Ghana is planning to make senior high school free for all teenagers, whatever their background, in a move experts say could transform the lives of millions of youngsters, particularly girls.
President Nana Akufo-Addo has promised to introduce the measure in September to fulfil a campaign pledge made during last December’s election that brought him to power.
Currently, access to senior high school in Ghana depends on passing an entrance exam, available places and, crucially, being able to afford the fees.
Akufo-Addo said last month that free schooling meant “more and more of our girls get access to affordable and quality education which is turn speeds up the development of our country.
“Achieving excellence in girls’ education is a must if we are to shed off the evils of poverty, ignorance, and disease and put our country on the path of progress and prosperity,” he added.
Girls in Ghana currently lag behind boys in school attendance by just over two years.
UN statistics from 2015 indicated girls spent an average of 5.8 years in school compared with 7.9 for boys.
Across sub-Saharan Africa, the figures were 4.5 and 6.3; globally the average was 7.7 and 8.8.
The need for girls to finish school has been the subject of many global campaigns, which have highlighted their impact on improving problem areas such as child mortality and wages.
The West Africa head of the Campaign for Female Education (CAMFED), Dolores Dickson, said girls in Ghana faced similar barriers to stay in school as in other developing countries.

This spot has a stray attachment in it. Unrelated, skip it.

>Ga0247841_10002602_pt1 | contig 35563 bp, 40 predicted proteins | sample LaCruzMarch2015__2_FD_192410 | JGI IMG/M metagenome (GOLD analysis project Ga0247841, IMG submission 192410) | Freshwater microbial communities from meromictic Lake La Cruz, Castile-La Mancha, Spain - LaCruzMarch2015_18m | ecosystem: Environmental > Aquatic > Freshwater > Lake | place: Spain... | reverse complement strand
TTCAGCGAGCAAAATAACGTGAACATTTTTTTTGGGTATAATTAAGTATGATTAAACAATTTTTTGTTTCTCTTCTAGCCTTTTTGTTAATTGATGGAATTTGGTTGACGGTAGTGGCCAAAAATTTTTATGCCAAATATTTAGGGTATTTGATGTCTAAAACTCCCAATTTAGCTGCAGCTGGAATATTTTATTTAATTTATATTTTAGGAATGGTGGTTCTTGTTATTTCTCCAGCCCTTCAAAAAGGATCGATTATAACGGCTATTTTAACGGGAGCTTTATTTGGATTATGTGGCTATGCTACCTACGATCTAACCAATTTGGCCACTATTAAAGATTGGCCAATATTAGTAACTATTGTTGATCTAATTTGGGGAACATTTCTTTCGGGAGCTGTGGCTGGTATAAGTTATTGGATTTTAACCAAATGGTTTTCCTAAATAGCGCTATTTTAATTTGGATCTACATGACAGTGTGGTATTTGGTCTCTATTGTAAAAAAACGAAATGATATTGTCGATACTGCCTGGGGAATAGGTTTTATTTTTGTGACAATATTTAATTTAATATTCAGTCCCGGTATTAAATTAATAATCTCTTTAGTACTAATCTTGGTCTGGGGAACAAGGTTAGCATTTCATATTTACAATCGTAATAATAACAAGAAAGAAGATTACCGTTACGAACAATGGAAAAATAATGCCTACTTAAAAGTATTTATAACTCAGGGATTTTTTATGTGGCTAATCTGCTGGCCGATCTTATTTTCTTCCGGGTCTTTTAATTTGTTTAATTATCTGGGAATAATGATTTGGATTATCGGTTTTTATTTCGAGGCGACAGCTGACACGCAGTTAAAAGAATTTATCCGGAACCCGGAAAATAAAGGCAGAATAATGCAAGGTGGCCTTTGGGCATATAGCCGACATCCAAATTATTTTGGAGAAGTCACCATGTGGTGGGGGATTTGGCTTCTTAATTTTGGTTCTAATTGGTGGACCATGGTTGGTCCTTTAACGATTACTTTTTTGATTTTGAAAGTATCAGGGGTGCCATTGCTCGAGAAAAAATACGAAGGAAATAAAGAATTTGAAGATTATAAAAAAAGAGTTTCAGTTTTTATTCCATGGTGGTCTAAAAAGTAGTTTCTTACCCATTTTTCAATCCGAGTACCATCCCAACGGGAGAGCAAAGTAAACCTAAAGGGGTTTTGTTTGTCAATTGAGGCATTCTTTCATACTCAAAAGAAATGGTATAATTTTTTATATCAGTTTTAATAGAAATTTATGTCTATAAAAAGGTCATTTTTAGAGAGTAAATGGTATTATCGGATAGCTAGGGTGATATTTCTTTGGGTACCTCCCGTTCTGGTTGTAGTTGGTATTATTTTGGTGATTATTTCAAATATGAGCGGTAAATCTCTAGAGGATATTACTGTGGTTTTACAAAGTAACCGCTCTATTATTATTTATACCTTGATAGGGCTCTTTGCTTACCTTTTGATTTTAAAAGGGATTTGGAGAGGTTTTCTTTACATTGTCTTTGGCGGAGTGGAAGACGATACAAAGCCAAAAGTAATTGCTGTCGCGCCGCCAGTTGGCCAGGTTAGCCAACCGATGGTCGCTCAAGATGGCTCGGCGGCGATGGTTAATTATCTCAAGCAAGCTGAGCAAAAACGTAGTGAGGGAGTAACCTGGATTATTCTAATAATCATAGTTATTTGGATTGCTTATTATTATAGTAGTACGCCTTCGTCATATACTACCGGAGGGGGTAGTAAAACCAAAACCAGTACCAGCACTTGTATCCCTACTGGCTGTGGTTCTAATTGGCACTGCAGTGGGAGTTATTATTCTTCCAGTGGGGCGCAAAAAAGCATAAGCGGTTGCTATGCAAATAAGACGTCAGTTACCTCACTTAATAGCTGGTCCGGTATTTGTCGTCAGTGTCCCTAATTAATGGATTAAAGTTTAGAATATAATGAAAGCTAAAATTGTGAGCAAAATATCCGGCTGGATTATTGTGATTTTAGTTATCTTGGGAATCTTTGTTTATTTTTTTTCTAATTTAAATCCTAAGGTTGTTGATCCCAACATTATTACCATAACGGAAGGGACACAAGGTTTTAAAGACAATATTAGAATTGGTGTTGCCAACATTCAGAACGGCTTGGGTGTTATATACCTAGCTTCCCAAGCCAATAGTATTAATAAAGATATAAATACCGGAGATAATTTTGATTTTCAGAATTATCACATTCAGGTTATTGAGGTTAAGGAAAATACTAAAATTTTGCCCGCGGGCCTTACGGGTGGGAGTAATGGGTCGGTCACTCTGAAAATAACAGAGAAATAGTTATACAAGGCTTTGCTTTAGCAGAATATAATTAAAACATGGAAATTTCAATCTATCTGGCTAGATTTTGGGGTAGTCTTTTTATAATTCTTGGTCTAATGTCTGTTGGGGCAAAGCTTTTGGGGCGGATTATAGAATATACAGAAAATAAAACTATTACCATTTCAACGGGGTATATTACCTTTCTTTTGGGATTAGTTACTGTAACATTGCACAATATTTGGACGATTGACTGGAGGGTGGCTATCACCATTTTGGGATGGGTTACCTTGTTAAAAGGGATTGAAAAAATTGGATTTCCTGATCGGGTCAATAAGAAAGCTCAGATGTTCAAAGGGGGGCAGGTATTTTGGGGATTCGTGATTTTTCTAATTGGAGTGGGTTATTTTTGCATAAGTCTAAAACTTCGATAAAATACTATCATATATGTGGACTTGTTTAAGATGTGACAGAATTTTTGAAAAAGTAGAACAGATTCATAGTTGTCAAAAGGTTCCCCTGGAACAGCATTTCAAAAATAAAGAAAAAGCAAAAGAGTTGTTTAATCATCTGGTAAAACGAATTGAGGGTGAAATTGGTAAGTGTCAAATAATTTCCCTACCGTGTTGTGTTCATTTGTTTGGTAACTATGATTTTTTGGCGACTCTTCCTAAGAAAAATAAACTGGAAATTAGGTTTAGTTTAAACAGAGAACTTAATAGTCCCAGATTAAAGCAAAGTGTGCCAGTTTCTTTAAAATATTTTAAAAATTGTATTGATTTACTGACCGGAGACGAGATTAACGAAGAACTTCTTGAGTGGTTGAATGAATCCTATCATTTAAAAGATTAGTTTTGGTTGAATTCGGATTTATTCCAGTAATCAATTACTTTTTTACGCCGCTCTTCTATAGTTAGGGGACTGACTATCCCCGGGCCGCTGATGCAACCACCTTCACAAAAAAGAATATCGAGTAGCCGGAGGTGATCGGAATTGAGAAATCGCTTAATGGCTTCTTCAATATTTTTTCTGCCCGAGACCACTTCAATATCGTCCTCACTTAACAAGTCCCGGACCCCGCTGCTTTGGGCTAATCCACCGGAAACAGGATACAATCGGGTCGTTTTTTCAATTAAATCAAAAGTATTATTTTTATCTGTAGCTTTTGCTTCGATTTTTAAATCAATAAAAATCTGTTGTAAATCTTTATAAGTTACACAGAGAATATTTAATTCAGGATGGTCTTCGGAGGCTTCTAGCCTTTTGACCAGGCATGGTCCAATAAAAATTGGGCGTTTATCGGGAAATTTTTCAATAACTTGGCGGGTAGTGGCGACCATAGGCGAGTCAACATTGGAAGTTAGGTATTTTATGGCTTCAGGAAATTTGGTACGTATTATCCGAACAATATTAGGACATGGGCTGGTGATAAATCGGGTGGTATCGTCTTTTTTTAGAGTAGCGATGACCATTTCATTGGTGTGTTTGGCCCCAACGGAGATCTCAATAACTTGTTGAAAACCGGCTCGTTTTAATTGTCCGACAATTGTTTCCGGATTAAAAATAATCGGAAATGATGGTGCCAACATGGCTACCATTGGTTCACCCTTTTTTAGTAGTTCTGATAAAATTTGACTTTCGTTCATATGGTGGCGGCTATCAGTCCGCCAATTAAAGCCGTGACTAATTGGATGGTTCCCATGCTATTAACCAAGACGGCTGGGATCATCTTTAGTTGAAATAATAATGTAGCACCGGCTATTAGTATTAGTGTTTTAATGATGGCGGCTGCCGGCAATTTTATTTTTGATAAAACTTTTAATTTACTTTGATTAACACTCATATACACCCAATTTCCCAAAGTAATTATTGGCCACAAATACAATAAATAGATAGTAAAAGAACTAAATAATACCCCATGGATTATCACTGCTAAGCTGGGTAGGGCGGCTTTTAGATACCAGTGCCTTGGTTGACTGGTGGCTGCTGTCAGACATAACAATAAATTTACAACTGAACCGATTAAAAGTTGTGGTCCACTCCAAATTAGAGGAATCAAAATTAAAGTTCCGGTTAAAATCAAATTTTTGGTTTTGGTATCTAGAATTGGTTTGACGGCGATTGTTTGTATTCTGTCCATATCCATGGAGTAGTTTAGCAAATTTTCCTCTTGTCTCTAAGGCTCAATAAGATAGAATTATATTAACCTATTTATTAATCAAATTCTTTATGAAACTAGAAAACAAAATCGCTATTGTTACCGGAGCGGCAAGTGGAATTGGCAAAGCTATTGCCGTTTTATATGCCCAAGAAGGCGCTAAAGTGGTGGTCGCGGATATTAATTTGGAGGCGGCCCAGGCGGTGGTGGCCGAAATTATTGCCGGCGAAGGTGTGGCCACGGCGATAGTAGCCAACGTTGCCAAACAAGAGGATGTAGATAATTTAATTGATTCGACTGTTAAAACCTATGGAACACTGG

Poorer families were more likely to focus on a boy’s education, believing that a girl will be more helpful around the home, she added.
Public primary and junior high school in Ghana is free, although there are still costs for items such as uniforms and exercise books.
But when girls were given the chance to finish school, it benefitted everyone, she said.
Camfed has given secondary school scholarships to more than 67,000 girls in Ghana.
They “invest back in their families, paying for healthcare and other siblings to go to school”, said Dickson.
Access to education should become “just as natural as breathing or.. having a meal a day” so “you don’t have to think about it”, she added.
Raymond Osei, who lives in Cape Coast, 150 kilometres (nearly 100 miles) from the capital, Accra, said his 13-year old daughter, Charlotte, would be going to senior high regardless.
But eradicating fees would ease the burden on family finances, said the banker, who pays about 1,600 cedi ($380, 350 euros) a year in fees and books for a private junior high school.
“For those lower income earners, it was a big blow when it (senior high school) wasn’t free. Some of them end up dropping out because they cannot get enough money,” he said.
Education consultant Prince Armah said the free senior high initiative was a positive move but issues of equality still needed to be addressed across Ghana.
Wealth gaps between rural and urban areas, the more affluent south and the poorer north, has an impact on schooling.
Government statistics from 2015 exams showed non-deprived districts outperformed deprived districts, with approximately 25 percent of candidates receiving above average grades.
In deprived districts, it was less than 12 percent.
Some 400 million cedi has been set aside for the scheme in this year’s budget. Exact details of how the initiative will work are yet to be revealed.
But Camfed’s Dickson said if Akufo-Addo’s plan is successful, it will be “a fantastic opportunity for this generation”.
“It means that access to education is no longer a challenge, no longer a barrier. We know the power of what education can do,” she added.
“If this works people will go into the school system and have access to the school system irrespective of where you are born and who you are born to.”